Momentum – A Lesson Learned From My Purpose Driven Father
My dad is far from perfect. Anyone that knows him could tell a story where my dad has stumbled, failed, or offended them. Like all of us, he is fallible, but what separates him from most, is how he responds to failure and what he does during times of conflict.
I always looked forward to coming back home for Christmas vacation during my college years. Christmas is a fun time around the Rheam household, because my mom ensures our home is beautifully decorated and prepared to host her family during the holidays. The living room usually boasts a huge Christmas tree with dozens of carefully wrapped presents under the tree. The fragrance of freshly made peanut butter balls and tapioca pudding greeted me when I would come through the door. Being home for the holidays was a comfort zone for me and a time that I could allow the stress of my life to melt away and be a kid again.
On one particular Christmas, during my senior year at West Point, my dad accidentally burned up our house. Not only did he torch the garage, but my brand new jet black Nissan Pathfinder melted from the intense heat of the roaring flames that engulfed the garage, taking my mom’s cherished Mercedes’s and my dad’s Honda Helix as well. Black smoked engulfed our house causing so much damage that everything had to be replaced. The Christmas gifts, which my mom carefully selected and meticulously wrapped were not spared. Black soot coated the gifts and ruined the Christmas tree.
We stood out in the cold and watched the firemen storm through our house, break out the windows, tear through the walls and soak our home down with an endless supply of water in order to squelch the hot flames from totally destroying our family home. I was stunned as I observed the black paint boil off my brand new truck. I could hear my mom quietly sobbing as she watched our family memories go up in smoke.
My sister was pregnant at the time and had come home from Texas to visit during the holidays. She was crying and hugging my mom tightly in her arms. Her husband, Daryl, was with my dad trying to figure out what happened. How did our house catch on fire? Was it arson? My dad was the Chief of Police at the time and was accustomed to getting threats. Could someone had done this on purpose?
Dad’s shoulders dropped and the energy left his body when a fireman walked up with a charred paper bag. The source of the fire came from hot ambers that were placed in a paper sack and left in the garage with the trash. That morning, Dad cleaned out the fire place and put the ashes in a paper bag. He thought the ashes were cool, but alas a single hot amber was buried at the bottom and ignited the paper bag while we were away that morning.
The fire was my dad’s fault. He looked over at us, the pain in his face was visible. We were only days away from Christmas and he caused our pain. It hurt him deeply. He walked over to us, “guys, this was my fault. I’m sorry.” He looked down and shook his head. “I will make it right.” And that is exactly what he did.
Instead of feeling sorry for himself, Dad took action and began picking up the pieces. He got us away from our house and took us out to eat and then to the movies. We watched the movie Tombstone, sitting in the back of the theater reeking of smoke and soot while we munched on popcorn and candy.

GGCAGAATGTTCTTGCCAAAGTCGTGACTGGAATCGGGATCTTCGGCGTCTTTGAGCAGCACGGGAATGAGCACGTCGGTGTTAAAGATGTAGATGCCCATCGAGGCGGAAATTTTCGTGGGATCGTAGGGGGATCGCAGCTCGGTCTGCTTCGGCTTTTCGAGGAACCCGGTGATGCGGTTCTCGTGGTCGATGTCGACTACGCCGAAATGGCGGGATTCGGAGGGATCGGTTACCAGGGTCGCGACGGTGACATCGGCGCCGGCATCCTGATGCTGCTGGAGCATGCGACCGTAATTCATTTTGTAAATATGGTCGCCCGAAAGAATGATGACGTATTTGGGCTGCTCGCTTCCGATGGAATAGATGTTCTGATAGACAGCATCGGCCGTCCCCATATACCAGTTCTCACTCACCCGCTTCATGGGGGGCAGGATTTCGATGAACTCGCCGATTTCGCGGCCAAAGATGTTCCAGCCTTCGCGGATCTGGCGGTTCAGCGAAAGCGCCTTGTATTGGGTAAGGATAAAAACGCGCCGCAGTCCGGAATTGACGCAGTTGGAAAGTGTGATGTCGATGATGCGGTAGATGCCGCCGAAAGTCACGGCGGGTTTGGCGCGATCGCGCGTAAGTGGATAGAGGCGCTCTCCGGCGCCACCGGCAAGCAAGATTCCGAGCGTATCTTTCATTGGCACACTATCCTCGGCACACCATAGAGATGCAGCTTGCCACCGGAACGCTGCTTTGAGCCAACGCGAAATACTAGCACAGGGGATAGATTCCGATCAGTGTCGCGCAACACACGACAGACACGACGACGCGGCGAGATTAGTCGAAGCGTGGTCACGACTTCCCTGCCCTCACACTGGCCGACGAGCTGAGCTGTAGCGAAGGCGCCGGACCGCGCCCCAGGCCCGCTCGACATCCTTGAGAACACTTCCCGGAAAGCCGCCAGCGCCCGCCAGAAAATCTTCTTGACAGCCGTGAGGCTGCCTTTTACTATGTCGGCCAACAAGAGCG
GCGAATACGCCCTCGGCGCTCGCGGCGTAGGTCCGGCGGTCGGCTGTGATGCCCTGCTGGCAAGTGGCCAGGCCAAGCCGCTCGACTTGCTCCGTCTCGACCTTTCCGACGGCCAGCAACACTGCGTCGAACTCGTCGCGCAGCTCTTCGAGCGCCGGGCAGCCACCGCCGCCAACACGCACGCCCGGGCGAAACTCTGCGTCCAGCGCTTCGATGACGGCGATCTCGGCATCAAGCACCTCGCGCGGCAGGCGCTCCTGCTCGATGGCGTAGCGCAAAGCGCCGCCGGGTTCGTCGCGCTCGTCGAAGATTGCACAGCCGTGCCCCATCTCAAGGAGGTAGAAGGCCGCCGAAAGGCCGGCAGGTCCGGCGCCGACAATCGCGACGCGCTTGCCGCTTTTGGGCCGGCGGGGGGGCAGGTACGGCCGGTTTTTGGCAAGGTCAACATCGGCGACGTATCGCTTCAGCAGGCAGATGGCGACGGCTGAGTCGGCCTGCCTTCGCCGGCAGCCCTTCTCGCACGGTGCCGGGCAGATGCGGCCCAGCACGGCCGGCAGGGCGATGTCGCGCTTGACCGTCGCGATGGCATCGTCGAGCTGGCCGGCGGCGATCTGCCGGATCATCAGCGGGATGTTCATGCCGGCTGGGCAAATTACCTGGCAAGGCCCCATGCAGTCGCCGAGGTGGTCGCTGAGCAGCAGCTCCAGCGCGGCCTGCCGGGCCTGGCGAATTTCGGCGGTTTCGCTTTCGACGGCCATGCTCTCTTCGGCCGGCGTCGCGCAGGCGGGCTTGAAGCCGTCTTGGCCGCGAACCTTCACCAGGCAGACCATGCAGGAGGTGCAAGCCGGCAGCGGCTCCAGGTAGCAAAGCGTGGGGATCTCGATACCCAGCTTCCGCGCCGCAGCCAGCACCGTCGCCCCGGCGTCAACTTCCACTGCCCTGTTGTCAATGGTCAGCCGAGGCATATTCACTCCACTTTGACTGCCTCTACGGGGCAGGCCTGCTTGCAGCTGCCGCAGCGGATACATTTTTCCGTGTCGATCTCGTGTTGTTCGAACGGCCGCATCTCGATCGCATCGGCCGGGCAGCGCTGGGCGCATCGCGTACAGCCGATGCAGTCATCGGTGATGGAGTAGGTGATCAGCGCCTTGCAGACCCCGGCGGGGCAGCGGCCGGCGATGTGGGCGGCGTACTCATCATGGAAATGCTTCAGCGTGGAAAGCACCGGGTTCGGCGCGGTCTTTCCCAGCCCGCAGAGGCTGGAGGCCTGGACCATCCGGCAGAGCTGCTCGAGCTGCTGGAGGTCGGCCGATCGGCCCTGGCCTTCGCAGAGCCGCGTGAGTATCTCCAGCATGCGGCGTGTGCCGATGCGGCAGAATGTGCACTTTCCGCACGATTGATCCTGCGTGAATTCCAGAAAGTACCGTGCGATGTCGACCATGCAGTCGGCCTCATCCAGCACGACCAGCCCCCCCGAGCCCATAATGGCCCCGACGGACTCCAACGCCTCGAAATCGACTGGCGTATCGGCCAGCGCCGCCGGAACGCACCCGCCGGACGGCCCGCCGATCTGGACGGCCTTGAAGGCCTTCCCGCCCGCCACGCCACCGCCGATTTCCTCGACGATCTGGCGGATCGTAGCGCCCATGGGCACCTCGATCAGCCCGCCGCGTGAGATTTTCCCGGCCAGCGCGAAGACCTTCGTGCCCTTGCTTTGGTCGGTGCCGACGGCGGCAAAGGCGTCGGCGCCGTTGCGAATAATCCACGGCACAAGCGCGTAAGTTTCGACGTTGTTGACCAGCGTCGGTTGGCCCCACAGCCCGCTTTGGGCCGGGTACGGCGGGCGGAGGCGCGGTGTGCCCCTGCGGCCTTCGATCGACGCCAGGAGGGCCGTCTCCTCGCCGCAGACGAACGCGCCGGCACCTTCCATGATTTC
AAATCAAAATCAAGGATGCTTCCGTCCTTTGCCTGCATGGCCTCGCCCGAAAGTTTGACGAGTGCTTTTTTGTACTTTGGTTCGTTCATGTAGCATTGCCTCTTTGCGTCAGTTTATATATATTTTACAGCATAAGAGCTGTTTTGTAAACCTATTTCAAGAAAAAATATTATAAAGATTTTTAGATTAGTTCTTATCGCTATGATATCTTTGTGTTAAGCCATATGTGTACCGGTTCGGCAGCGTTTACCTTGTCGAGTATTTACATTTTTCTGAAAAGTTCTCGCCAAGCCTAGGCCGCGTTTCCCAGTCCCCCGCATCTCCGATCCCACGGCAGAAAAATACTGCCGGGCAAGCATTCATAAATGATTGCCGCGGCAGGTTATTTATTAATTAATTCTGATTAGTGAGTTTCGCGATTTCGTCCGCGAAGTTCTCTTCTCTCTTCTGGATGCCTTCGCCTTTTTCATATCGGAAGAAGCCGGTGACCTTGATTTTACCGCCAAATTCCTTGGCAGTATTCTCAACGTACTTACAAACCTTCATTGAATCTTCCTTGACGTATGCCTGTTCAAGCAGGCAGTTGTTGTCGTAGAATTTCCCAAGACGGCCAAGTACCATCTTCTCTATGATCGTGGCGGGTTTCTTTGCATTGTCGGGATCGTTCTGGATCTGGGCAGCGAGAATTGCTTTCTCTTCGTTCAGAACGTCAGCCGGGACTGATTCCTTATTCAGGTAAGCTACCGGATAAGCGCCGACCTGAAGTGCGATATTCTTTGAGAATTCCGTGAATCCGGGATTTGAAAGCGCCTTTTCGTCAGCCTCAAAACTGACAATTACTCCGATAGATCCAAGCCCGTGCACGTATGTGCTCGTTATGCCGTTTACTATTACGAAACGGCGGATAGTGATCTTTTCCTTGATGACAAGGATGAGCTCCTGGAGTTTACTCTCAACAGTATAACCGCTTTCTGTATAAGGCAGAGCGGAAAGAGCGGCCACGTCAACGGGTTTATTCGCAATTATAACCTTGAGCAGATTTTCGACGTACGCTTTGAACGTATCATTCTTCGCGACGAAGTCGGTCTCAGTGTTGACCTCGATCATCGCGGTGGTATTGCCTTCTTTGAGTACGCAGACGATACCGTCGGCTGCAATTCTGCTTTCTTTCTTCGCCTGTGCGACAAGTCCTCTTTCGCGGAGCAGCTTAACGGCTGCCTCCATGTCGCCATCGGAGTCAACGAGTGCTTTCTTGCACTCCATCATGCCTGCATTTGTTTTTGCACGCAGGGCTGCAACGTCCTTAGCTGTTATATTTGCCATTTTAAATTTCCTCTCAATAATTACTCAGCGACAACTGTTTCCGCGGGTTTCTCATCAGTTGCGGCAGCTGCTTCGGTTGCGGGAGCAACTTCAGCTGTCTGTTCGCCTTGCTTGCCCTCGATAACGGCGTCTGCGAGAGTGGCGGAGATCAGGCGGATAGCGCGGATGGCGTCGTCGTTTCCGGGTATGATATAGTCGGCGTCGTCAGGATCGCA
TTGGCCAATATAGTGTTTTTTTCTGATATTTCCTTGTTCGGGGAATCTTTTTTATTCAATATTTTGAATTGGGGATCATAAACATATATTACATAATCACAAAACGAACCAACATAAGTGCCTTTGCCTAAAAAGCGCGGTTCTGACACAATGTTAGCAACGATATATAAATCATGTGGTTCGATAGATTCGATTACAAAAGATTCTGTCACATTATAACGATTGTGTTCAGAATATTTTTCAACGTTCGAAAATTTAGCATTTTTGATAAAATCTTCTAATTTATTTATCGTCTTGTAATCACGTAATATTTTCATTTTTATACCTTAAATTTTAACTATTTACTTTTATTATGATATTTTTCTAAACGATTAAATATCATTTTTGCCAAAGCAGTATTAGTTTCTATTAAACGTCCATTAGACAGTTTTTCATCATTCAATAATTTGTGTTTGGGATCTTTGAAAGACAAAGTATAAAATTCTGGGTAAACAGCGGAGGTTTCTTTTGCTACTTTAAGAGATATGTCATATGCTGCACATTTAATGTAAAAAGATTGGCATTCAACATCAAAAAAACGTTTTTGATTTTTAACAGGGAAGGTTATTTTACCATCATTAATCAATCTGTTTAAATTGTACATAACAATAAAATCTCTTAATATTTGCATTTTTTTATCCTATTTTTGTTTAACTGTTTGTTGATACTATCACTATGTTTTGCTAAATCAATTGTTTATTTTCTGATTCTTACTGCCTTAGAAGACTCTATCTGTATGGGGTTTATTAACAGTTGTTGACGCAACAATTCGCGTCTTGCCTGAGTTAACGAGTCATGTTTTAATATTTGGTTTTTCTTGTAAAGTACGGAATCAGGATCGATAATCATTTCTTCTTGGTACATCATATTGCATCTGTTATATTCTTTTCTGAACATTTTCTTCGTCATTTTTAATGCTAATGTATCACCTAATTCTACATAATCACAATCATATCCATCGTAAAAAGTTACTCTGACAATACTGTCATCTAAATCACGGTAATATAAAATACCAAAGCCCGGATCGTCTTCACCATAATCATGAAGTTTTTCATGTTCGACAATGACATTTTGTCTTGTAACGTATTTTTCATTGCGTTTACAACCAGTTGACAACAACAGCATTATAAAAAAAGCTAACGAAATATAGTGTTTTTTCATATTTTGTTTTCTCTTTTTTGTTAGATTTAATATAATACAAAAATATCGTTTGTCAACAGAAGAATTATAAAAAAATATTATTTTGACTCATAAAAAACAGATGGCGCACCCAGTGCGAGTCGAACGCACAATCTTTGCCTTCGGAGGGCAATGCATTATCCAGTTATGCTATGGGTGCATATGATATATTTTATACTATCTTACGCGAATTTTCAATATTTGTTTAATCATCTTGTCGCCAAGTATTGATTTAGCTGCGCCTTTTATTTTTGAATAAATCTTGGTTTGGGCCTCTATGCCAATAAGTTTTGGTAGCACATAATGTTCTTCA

He took us to the store and bought us new clothes and essentials so we could get by for the next few days. We moved in with Grandma Rheam and would stay there for the rest of the holidays. Once he knew we were taken care of, he turned his attention to picking up the pieces of our broken family home. The next morning, he went with Mom down to the house to meet with an insurance agent to layout the recovery plan. He collected all the presents, cleaned them off and brought them back to Grandma’s house. He worked tirelessly to make everything right. He never complained, never moaned about the situation, he just started fixing things.
Christmas was great that year. We had a wonderful time and was probably one of our greatest holiday seasons together, because we learned the value of family once our material possessions were taken away from us.
It truly hurt my dad when my new truck was damaged in the blaze. “I will make this right, son.” He looked me in the eyes when he put me on an airplane and sent me back to West Point, without my car. Several weeks later, Dad came out to visit me in New York and he did not come empty handed. The memory of my dad pulling up in my beautifully restored pathfinder was a thrill. Not only did he get it fixed, but he upgraded it with a custom made grill on the front and nicely tinted windows. He had it detailed before he brought it back to me and it looked sharp. However, it was my dad’s smile that I remember the most. I could see the relief in his eyes. Everything was back in order. He made things right and for him that was always his goal.
That Christmas, life took a shot at my dad. He felt it in his gut and was sick to his stomach when so much pain was caused by a simple mistake that he made. Instead of wallowing, he just kept moving and never lost momentum. My dad taught me in that moment that life is going to hand you a fair share of setbacks. In times of strife, never stop moving forward. Don’t look back, don’t pause and fret over things that cannot be undone, just keep moving and fix what you can control and forget the rest.
Dad demonstrated the power of momentum. Never lose it and life will always yield to your inevitable success. Have you slowed down or stopped moving in your life? Do yourself a favor and follow my dad’s lead, and start moving in spite of your circumstances. Don’t get left behind!